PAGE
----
Baseball is a game that has this unique dynamic. The highest intensity rhythm of any sport. Every day you are tested. You are pushed to the brink by sheer attrition. According to my teammate Ed Smith, who was playing third base at the time when Michael Jordan reached third, Jordan, after playing well over 100 games in a row, said to him “Man, I have never been this tired in my entire life.”

The grind.

Then it stops on a dime. Season over. Only on baseball’s terms.

But you may be granted another spring. Another crack at it. Until one day, the baseball winter never ends and its time for you to plant your own spring.

Remember that guy? Former Cubs shortstop Ricky Gutiérrez

Remember that guy? Former Cubs shortstop Ricky Gutiérrez

Ricky Gutiérrez played in the Majors from 1993-2004. He played shortstop for the Cubs from 2000-01 and later signed with them again in June 2004. 

However, Gutiérrez never got back to the Majors with the Cubs, who sent him to the Red Sox the following month. His final Major League game was with the Red Sox on Oct. 3, 2004, the final game of the 2004 regular season; he didn’t play in the 2004 postseason. Gutiérrez was subsequently signed and released by a few other teams, including the White Sox in 2005.

Gutiérrez holds the distinction of being the first Cubs player to hit a regular season grand slam against the White Sox (July 12, 2001). In his two seasons with the Cubs, he tied for the Major League lead in sacrifice bunts both years (16 in 2000, 17 in 2001) which was odd since he had a grand total of 18 sacrifice bunts in his 847 career games NOT in a Cubs uniform. He also had uncharacteristic power with the Cubs:  21 home runs for Chicago in 272 games, 17 home runs with everyone else (847 games).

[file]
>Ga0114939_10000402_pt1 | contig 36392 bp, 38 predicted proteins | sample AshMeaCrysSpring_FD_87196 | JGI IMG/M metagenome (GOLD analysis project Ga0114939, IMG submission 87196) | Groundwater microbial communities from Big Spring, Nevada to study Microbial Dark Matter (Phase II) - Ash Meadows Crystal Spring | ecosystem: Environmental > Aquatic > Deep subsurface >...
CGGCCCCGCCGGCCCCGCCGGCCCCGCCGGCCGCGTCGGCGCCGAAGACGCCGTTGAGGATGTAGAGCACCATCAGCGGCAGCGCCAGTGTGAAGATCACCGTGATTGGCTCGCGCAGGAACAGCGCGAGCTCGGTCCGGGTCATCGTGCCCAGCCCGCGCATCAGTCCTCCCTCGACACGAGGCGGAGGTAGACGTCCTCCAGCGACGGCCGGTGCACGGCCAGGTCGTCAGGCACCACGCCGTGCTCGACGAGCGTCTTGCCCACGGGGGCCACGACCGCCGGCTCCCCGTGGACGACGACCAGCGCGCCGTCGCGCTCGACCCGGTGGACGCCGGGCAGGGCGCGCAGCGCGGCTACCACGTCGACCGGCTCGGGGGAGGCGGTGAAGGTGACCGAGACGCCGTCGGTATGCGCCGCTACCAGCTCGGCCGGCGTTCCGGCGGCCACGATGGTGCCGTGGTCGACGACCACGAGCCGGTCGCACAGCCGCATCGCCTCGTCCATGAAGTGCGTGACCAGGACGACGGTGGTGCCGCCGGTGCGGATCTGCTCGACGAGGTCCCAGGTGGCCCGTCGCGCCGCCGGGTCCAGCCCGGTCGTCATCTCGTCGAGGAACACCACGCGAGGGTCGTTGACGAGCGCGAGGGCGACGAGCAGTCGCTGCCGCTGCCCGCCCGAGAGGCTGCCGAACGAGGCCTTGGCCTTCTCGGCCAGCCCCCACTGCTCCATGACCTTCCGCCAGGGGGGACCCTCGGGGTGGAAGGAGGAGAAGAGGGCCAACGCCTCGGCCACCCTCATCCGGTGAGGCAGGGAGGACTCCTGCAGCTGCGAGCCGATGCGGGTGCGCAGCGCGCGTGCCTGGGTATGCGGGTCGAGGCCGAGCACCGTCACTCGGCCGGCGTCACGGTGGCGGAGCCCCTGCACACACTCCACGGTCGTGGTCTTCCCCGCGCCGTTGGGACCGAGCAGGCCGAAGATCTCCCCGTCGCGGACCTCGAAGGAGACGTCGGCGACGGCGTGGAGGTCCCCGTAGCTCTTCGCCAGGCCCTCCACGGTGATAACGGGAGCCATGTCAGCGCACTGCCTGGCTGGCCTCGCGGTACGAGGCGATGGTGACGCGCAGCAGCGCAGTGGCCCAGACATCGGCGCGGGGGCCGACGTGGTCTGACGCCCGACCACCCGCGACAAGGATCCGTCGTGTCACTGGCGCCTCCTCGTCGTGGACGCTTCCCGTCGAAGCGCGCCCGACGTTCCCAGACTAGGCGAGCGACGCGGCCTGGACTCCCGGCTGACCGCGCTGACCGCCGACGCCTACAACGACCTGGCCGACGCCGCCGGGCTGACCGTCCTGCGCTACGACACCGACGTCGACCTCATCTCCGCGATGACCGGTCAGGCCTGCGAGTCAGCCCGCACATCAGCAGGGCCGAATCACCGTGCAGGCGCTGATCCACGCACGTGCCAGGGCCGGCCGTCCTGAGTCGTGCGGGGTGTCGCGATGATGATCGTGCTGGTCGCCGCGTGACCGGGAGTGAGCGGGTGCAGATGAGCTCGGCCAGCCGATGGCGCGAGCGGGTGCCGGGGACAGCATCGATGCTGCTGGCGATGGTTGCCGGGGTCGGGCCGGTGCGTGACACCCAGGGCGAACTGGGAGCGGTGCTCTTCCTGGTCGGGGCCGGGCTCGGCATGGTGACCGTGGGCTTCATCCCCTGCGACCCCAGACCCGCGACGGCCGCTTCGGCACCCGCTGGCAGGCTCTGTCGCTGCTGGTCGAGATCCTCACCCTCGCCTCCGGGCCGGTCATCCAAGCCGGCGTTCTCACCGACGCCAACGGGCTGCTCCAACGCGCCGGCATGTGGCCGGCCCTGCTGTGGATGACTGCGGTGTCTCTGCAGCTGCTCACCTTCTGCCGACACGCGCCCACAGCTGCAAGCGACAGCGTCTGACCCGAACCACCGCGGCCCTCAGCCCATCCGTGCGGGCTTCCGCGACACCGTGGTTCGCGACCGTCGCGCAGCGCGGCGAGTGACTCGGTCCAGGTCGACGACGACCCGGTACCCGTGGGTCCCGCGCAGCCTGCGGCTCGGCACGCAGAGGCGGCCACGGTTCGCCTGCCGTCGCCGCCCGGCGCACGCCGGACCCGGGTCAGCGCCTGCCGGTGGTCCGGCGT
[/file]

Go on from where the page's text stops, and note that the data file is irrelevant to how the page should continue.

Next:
What Cubs fans probably remember most is what Gutiérrez did against them. On May 6, 1998 he had the lone hit (many dispute it should have been ruled an error) for the Astros off Kerry Wood in Wood’s 20-strikeout masterpiece at Wrigley Field (Gutiérrez was responsible for two of the strikeouts). 

Later that season, on June 26, the number 20 and Gutiérrez were again connected when he had a 20-pitch battle against Bartolo Colón, which ended in a strikeout. It remained the last plate appearance in the Majors of at least 20 pitches until Brandon Belt flew out on the 21st pitch of an at-bat against the Angels' Jaime Barria on April 22, 2018.

Gutiérrez’s nephew, James Jones, played 14 seasons in the NBA for the Pacers, Suns, Trail Blazers, Heat and Cavaliers.